Causes and Solutions for Dog Head Shaking
My Dog Keeps Shaking Its Head!
If your canine displays "dog shaking head syndrome," it typically means one thing: There is something bothering his ears, causing him discomfort and possibly pain. If you know what to look for, you can diagnose the problem rather quickly and even treat it yourself.
We've outlined the most common reasons why a dog would shake its head vigorously and repeatedly. Some causes are serious, others less so. Find out what you can do to help ease his discomfort and keep it from recurring!
Can Head-Shaking Hurt My Dog?
If your dog continues to shake his head, he might be able to burst a blood vessel in his ear. This allows blood to accumulate and a hematoma may develop. Below is a photo of my dog Lucy and her aural hematoma. It's on the top part of the rear. Oddly enough, she did not have an ear infection, and I didn't ever notice her shaking her head. However, the vet explained that it could be from shaking her head too much.
It's hard to tell in the pic, but it's a firm-yet-spongy "mass" (which is the blood) that can cover a dog's entire ear. We had it drained, but it came back within a few hours. The vet said that the blood will eventually calcify and be partially absorbed back into her body. Her ear will be semi-deformed as a result.
What Makes a Dog Shake His Head Repeatedly?
This is obviously the most serious condition. If the shaking is persistent, call your vet immediately. Be prepared to take him straight in for a visit.
Seizures can cause serious damage to a dog's brain and can even be fatal. It's essential that you get the dog in for treatment as soon as you suspect this is happening. Luckily, seizures are quite rare, and dog shaking head syndrome is usually caused by much less serious conditions.
You can usually tell when a dog has ear mites. If he shakes his head and also scratches at his ears (even to the point of causing bleeding), he probably has mites. As the photo shows, mite discharge is reddish-brown or deep brown. It is much darker than typical earwax. If you look hard enough, you might even be able to detect white spots moving. These are the actual mites. They are particularly dangerous to dogs, as they can cause severe damage to the ear canal if left untreated.
If this is your first time dealing with this, you might want to see your vet for guidance. Typically though, mites can be treated at home with an over-the-counter remedy.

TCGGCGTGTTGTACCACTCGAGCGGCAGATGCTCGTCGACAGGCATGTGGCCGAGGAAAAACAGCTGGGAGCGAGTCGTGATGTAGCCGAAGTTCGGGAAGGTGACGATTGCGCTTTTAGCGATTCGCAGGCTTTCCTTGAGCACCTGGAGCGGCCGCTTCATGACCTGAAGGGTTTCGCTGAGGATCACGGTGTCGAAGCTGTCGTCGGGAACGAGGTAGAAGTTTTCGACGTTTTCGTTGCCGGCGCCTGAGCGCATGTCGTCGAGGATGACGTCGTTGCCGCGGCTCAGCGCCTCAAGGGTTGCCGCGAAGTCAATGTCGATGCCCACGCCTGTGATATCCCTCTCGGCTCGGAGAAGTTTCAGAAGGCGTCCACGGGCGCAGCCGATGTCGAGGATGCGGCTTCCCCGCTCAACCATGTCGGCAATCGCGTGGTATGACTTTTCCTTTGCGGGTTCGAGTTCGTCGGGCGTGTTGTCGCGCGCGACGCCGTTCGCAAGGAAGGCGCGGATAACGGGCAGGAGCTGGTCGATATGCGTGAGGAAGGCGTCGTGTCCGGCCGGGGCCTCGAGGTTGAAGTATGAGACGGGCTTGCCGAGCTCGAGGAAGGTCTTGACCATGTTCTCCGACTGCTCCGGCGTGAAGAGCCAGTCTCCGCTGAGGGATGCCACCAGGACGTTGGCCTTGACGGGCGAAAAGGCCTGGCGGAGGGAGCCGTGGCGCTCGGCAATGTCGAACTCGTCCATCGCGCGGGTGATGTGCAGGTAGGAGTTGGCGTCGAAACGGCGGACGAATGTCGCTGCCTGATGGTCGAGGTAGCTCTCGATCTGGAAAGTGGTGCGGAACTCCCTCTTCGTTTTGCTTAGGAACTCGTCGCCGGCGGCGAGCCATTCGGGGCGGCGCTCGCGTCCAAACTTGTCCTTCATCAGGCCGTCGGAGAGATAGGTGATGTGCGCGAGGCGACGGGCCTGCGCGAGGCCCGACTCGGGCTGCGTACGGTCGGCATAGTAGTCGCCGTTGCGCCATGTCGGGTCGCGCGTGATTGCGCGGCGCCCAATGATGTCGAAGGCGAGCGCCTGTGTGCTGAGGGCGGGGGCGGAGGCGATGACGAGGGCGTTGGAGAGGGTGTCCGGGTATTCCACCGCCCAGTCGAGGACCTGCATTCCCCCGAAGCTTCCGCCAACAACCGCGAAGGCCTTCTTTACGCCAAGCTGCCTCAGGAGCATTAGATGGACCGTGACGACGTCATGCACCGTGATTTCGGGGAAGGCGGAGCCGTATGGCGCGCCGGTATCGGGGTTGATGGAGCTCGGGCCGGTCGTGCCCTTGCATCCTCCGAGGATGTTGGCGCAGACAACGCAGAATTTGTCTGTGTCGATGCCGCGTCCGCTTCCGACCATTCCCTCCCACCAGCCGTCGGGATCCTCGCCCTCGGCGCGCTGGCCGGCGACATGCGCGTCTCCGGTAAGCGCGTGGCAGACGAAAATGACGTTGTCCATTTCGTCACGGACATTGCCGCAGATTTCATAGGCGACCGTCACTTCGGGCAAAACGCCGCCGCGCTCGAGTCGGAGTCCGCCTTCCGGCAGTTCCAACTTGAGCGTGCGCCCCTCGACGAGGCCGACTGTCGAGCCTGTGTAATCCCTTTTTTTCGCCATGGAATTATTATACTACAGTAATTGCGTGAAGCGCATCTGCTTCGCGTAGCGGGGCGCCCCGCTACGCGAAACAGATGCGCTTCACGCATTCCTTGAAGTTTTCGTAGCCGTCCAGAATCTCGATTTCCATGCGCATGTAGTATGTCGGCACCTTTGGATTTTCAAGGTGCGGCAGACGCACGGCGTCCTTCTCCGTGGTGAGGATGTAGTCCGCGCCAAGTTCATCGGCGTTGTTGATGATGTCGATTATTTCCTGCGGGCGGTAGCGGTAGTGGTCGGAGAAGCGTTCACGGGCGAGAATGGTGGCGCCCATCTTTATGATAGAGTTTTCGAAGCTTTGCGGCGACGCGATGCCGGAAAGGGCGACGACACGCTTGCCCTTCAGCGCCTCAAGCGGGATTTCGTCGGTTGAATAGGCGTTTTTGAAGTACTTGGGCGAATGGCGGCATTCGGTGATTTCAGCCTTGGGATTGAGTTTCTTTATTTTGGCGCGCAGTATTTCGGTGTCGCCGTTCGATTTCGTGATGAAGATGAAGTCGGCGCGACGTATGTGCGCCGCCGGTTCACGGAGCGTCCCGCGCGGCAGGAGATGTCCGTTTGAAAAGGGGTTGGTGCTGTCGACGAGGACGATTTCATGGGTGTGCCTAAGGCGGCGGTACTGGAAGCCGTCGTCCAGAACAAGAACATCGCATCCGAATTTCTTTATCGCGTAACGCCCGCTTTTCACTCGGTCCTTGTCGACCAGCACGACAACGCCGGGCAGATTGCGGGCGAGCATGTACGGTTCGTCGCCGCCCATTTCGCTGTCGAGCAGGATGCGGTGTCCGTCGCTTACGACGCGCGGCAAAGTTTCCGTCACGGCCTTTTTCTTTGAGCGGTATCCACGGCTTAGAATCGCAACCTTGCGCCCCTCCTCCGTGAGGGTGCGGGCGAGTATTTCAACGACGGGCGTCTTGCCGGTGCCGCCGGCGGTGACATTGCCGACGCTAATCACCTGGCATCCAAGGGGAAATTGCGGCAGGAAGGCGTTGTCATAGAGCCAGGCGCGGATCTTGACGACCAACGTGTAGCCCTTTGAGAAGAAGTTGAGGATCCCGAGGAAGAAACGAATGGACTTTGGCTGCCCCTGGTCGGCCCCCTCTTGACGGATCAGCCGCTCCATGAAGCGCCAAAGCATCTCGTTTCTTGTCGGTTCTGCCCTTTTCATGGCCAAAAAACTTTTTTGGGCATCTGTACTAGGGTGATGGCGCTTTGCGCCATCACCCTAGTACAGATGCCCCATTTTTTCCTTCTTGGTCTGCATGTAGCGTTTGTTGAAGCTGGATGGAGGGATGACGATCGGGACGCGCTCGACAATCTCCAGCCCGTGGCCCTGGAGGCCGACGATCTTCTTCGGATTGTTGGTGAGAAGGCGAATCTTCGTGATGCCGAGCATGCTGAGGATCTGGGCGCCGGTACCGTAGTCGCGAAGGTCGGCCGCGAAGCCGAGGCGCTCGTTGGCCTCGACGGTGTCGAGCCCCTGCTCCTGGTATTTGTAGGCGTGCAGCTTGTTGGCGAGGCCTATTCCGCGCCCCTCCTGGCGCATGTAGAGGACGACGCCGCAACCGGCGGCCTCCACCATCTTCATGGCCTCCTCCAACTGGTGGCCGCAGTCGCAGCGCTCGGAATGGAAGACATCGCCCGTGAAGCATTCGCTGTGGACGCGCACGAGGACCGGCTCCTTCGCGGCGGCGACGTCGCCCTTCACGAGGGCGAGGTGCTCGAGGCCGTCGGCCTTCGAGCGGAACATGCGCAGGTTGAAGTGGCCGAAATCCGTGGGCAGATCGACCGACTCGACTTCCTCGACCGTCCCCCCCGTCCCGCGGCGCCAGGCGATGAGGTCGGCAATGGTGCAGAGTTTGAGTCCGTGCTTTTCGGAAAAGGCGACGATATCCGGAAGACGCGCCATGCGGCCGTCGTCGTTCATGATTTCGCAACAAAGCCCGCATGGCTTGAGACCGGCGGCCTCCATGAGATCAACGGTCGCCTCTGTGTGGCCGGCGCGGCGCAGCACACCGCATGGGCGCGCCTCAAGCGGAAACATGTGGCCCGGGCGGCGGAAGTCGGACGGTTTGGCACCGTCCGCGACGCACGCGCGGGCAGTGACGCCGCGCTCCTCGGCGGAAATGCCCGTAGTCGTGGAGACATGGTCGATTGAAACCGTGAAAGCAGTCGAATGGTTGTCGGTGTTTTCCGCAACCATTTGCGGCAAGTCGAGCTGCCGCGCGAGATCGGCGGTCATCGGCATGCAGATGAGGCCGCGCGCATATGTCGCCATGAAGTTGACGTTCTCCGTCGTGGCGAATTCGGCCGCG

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If your dog only shakes his head every now and again, he may simply have dirty ears. If the debris you see inside the ears is mostly light-to-medium tan in color, he may have a buildup of ear wax mixed with dirt. A simple ear wash is what's needed.
A natural way to clean the dog's ears is to flush them with any type of vegetable oil. This can be quite messy and oily! I prefer to use a commercial ear cleaner, as it's easier and less likely to interact with any sort of other treatment I may be using (like for mites).
If my dog shakes her head only periodically, I know that wax build-up is to blame. I rely on this product because it cleans without harsh chemicals and it's made so as not to interfere with any other products I may be applying.
I use this ear wash about 12 hours before treating for ear mites. I make sure the ear canal is thoroughly dry before applying any medication. It can be used once a week to keep their ears clean.
How to Clean a Dog's Ears
- Hold the dog's ear with one hand and the cleaner with the other. Lift up the ear and lightly squeeze the cleaner into canal. Take care to get the ear wash as far into the canal as possible as debris can live past where the eye can see.
- Let the dog's ear lay flat (or fold it over) and gently message in the solution for 30-60 seconds. You should hear a squishy sound. The dog's ear should serve as a buffer between your fingers and the ear. Allow your pet to shake out any excess when you are done.
- Use a cotton ball to remove any excess solution. If the dog has a lot of ear wax, use a fresh cotton ball with every swipe to ensure that you are not pushing any debris further into the ear.